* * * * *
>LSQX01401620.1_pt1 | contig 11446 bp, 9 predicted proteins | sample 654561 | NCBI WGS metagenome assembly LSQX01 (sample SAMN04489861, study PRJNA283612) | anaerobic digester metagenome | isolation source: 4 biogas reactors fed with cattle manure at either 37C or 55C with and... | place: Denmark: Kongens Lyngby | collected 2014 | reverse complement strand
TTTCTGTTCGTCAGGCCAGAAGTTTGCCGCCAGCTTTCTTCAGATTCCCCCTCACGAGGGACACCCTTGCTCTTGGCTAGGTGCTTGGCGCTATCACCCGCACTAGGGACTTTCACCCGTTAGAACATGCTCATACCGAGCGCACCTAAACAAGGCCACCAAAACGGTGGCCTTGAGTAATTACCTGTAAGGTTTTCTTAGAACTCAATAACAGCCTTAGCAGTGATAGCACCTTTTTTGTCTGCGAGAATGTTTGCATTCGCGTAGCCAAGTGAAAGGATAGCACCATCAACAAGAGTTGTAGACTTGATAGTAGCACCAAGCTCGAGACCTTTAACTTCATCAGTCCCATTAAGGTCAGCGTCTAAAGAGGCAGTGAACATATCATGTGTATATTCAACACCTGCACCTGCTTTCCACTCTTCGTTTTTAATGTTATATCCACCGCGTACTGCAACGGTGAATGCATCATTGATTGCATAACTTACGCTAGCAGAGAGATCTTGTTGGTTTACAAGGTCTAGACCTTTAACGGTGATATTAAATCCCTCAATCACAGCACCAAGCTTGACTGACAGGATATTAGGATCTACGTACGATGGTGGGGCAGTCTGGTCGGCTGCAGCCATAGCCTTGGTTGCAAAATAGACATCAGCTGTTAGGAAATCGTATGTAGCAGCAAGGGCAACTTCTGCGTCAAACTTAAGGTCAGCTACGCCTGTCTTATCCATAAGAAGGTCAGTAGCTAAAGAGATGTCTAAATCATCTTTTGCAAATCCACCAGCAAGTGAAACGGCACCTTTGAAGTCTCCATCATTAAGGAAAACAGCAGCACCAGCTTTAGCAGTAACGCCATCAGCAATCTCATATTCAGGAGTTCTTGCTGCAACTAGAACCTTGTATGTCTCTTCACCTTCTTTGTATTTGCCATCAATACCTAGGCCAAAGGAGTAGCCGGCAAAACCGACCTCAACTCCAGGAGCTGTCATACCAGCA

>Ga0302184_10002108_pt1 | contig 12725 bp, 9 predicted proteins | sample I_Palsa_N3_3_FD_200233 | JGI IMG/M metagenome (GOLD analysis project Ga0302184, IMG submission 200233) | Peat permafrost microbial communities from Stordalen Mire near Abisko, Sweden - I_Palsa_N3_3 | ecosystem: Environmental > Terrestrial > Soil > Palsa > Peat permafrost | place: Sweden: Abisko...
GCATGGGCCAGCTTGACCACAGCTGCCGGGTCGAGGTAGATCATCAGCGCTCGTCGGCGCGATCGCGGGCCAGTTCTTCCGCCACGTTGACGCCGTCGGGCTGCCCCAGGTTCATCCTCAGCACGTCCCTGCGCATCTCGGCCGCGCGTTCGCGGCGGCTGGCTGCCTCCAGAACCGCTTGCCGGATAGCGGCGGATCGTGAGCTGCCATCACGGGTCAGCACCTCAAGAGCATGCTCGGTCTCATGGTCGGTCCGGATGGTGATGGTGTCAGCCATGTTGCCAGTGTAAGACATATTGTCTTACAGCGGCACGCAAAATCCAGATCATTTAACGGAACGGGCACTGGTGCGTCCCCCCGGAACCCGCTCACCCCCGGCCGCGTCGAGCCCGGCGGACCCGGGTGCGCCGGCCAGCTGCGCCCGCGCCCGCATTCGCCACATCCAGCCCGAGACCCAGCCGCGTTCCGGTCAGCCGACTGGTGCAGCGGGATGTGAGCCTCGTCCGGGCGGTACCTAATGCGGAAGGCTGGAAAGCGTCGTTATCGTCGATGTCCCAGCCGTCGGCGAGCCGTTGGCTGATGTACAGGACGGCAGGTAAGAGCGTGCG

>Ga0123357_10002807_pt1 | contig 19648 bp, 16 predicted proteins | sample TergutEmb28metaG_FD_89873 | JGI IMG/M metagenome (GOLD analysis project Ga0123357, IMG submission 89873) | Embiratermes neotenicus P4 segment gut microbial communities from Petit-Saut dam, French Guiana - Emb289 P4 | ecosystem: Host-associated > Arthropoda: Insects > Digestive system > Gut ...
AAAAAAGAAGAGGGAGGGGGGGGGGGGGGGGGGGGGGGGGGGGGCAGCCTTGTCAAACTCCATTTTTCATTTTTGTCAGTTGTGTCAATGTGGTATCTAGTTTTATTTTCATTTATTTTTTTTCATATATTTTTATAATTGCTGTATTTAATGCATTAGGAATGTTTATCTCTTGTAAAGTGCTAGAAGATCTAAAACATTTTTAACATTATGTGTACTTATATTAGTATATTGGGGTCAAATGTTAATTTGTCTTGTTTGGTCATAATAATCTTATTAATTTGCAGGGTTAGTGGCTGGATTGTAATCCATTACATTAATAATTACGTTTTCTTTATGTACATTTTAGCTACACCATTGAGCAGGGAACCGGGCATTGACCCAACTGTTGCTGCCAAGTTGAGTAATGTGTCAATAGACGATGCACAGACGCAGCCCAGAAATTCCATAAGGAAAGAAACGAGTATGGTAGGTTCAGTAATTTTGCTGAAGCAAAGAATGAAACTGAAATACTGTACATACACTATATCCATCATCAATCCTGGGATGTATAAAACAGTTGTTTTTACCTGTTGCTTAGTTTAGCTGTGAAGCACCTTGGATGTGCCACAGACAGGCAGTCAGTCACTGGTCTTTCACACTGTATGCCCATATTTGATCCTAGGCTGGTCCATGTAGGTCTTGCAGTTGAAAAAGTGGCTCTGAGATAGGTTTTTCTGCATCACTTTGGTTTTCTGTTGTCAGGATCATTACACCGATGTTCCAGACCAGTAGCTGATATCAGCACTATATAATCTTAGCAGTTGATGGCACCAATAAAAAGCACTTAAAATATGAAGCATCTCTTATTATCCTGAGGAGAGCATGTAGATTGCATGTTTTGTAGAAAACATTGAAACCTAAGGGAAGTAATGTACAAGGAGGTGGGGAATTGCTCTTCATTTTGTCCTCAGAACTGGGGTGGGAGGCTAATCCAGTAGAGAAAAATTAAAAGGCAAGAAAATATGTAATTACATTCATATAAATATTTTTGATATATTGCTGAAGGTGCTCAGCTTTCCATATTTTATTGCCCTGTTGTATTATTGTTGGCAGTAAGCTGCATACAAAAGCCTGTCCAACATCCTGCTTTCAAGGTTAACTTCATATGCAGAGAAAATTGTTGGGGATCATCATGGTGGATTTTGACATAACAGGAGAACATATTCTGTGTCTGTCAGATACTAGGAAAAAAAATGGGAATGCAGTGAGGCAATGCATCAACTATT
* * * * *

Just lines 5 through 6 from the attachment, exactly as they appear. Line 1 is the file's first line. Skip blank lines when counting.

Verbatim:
>Ga0123357_10002807_pt1 | contig 19648 bp, 16 predicted proteins | sample TergutEmb28metaG_FD_89873 | JGI IMG/M metagenome (GOLD analysis project Ga0123357, IMG submission 89873) | Embiratermes neotenicus P4 segment gut microbial communities from Petit-Saut dam, French Guiana - Emb289 P4 | ecosystem: Host-associated > Arthropoda: Insects > Digestive system > Gut ...
AAAAAAGAAGAGGGAGGGGGGGGGGGGGGGGGGGGGGGGGGGGGCAGCCTTGTCAAACTCCATTTTTCATTTTTGTCAGTTGTGTCAATGTGGTATCTAGTTTTATTTTCATTTATTTTTTTTCATATATTTTTATAATTGCTGTATTTAATGCATTAGGAATGTTTATCTCTTGTAAAGTGCTAGAAGATCTAAAACATTTTTAACATTATGTGTACTTATATTAGTATATTGGGGTCAAATGTTAATTTGTCTTGTTTGGTCATAATAATCTTATTAATTTGCAGGGTTAGTGGCTGGATTGTAATCCATTACATTAATAATTACGTTTTCTTTATGTACATTTTAGCTACACCATTGAGCAGGGAACCGGGCATTGACCCAACTGTTGCTGCCAAGTTGAGTAATGTGTCAATAGACGATGCACAGACGCAGCCCAGAAATTCCATAAGGAAAGAAACGAGTATGGTAGGTTCAGTAATTTTGCTGAAGCAAAGAATGAAACTGAAATACTGTACATACACTATATCCATCATCAATCCTGGGATGTATAAAACAGTTGTTTTTACCTGTTGCTTAGTTTAGCTGTGAAGCACCTTGGATGTGCCACAGACAGGCAGTCAGTCACTGGTCTTTCACACTGTATGCCCATATTTGATCCTAGGCTGGTCCATGTAGGTCTTGCAGTTGAAAAAGTGGCTCTGAGATAGGTTTTTCTGCATCACTTTGGTTTTCTGTTGTCAGGATCATTACACCGATGTTCCAGACCAGTAGCTGATATCAGCACTATATAATCTTAGCAGTTGATGGCACCAATAAAAAGCACTTAAAATATGAAGCATCTCTTATTATCCTGAGGAGAGCATGTAGATTGCATGTTTTGTAGAAAACATTGAAACCTAAGGGAAGTAATGTACAAGGAGGTGGGGAATTGCTCTTCATTTTGTCCTCAGAACTGGGGTGGGAGGCTAATCCAGTAGAGAAAAATTAAAAGGCAAGAAAATATGTAATTACATTCATATAAATATTTTTGATATATTGCTGAAGGTGCTCAGCTTTCCATATTTTATTGCCCTGTTGTATTATTGTTGGCAGTAAGCTGCATACAAAAGCCTGTCCAACATCCTGCTTTCAAGGTTAACTTCATATGCAGAGAAAATTGTTGGGGATCATCATGGTGGATTTTGACATAACAGGAGAACATATTCTGTGTCTGTCAGATACTAGGAAAAAAAATGGGAATGCAGTGAGGCAATGCATCAACTATT